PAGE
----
So, what is the answer? More tomorrow.


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It is a marvelous feeling to look back on a year and find good things among the inevitable sorrows. I can say with certainty that good health is a giant totem along with grandchildren who live and learn well that life is what you put into it, brings me great joy. Grandchildren are the frosting to match the silver in my hair. Friends are gold without which life would be tarnished. I can truthfully say my cup runneth over.

I will toast all of you tonight as I hoist a glass with my son and daughter-in-law, even if the end of this year was a bummer and a lesson learned.


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I received this packet from the postmaster with ruined Christmas cards and bills ransacked for checks, then tossed on Sheep Ranch Road, found there, and returned to me. It is a federal offense to steal from a postal box and I will contact them this morning. Don’t know if they will bother to lift  a print from paper. I’ll let you know. What I learned, is never to put checks in my mail box at Christmas time. And, I’m grateful they were found so my friends don’t wonder why they didn’t hear from me. It took over two hours at the bank to get my account changed. If they hadn’t been found, I wouldn’t have known and my account information could have been sold to some professionals.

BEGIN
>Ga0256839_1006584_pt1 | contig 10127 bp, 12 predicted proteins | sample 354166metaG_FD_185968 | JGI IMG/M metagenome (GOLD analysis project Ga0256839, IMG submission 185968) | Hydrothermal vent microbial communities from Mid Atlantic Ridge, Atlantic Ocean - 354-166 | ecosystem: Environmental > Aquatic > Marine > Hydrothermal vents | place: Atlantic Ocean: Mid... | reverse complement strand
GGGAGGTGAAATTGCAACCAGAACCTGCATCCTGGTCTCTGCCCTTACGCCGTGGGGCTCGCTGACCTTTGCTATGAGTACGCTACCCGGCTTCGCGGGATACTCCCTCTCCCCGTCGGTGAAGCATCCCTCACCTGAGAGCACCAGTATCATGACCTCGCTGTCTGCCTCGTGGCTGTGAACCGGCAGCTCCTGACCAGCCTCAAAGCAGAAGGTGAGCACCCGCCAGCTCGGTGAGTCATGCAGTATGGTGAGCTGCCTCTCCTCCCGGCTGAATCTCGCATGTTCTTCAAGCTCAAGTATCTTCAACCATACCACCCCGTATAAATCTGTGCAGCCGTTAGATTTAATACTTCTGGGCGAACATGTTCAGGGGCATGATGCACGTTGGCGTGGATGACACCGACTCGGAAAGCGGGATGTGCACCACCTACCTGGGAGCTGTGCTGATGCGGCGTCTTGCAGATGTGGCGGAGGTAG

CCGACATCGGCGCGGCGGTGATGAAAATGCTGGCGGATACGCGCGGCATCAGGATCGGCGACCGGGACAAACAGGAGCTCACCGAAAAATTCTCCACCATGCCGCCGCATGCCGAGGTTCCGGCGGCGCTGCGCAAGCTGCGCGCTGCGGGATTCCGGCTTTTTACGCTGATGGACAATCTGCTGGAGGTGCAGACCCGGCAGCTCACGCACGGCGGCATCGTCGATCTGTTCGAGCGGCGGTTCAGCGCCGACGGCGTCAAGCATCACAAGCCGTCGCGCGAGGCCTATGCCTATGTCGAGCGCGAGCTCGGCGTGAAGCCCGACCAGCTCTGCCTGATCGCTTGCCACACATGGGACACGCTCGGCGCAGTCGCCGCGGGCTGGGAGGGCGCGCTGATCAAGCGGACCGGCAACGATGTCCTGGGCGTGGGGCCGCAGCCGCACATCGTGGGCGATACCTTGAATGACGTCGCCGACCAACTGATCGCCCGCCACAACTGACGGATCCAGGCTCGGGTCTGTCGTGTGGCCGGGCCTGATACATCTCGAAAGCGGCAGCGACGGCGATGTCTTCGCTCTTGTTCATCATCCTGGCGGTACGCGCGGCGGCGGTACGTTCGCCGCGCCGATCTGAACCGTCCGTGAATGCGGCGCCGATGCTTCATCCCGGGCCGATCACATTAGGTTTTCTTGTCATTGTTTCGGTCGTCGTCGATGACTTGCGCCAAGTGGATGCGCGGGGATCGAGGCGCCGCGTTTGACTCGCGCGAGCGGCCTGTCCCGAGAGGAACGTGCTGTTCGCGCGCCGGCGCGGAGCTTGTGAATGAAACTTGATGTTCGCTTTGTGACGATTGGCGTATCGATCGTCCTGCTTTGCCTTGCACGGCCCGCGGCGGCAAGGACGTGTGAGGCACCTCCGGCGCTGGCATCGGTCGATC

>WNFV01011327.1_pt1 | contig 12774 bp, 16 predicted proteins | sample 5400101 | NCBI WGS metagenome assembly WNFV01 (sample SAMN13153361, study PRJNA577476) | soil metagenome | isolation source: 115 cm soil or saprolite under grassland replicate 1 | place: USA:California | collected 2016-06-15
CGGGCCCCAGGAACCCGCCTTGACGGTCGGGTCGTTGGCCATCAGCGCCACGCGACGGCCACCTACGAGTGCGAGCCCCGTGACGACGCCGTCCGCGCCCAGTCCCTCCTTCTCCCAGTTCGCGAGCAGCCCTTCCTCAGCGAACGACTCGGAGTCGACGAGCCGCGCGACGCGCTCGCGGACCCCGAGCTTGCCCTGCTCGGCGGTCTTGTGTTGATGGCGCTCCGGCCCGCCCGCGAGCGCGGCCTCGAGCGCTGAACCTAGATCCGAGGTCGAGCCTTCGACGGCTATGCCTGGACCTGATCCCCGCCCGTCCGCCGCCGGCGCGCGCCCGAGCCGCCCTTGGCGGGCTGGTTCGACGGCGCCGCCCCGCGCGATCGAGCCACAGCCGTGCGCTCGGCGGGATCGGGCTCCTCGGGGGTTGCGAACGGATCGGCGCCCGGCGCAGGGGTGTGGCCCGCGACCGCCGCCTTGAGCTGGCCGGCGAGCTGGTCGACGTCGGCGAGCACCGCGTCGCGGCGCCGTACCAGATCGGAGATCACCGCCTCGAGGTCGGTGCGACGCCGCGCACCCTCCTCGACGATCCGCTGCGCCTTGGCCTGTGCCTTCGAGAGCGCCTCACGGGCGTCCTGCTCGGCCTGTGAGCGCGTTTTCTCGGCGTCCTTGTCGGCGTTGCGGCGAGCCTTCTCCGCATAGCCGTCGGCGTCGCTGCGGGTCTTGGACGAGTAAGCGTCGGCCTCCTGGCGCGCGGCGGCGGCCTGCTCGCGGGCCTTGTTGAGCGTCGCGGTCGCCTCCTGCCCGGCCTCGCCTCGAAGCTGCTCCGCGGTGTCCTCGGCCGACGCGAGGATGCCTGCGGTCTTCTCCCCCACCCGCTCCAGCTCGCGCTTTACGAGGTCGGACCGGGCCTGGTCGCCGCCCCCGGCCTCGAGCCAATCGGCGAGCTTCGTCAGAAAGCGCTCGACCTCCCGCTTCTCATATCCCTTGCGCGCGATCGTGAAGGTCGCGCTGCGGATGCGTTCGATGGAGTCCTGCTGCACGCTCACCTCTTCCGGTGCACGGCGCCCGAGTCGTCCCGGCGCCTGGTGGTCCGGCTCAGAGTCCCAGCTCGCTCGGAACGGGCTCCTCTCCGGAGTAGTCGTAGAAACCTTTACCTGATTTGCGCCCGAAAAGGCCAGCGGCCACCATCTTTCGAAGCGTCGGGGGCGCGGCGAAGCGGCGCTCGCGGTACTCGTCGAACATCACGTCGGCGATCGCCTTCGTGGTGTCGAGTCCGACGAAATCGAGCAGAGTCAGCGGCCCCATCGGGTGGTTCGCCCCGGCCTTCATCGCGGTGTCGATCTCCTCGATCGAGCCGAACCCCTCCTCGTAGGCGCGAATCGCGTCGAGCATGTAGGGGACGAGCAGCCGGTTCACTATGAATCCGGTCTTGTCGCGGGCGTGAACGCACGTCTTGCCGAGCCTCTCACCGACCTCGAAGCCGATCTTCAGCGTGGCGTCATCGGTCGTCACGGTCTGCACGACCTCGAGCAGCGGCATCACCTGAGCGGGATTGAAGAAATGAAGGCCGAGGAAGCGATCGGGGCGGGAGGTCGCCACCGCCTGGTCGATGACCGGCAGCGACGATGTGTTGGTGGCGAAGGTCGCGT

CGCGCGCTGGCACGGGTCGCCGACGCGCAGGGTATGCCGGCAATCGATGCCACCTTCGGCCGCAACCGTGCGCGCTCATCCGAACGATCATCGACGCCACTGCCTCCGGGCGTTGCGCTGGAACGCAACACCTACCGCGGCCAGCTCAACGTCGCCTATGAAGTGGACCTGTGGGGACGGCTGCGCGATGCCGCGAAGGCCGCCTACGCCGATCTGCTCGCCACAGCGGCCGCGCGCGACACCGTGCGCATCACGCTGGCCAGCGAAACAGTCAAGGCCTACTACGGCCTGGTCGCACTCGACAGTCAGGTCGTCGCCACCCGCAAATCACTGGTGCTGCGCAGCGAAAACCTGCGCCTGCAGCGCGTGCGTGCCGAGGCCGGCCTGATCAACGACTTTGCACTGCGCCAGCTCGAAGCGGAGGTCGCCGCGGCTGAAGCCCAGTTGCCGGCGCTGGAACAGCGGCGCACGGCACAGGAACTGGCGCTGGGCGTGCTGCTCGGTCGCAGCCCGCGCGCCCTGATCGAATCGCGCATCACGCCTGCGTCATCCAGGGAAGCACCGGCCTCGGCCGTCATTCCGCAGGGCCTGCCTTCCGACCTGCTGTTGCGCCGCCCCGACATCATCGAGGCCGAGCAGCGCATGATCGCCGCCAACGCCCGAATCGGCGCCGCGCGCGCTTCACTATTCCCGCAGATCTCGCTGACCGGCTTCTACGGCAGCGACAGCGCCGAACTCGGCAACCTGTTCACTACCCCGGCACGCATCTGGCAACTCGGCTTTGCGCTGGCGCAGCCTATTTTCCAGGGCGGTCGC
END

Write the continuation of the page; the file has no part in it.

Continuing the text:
But on to the New Year, may your right hand always be stretched out in friendship, but never in want. (Traditional.)

I love toasts and here are a few fun ones:

As you slide down the bannister of life, may all the splinters point in the wrong direction!

Here is one bottle for the four of us. Thank God there’s no more of us.

Bless oh Lord, these delectable vittles

May they go to your head and not to your middles.

Here’s to the bottle that holds a store of imprisoned joy and laughter,

Here’s to the bottle, many more bottles, and others to follow after. 

(But, don’t rack up too many.) 

Happy New Year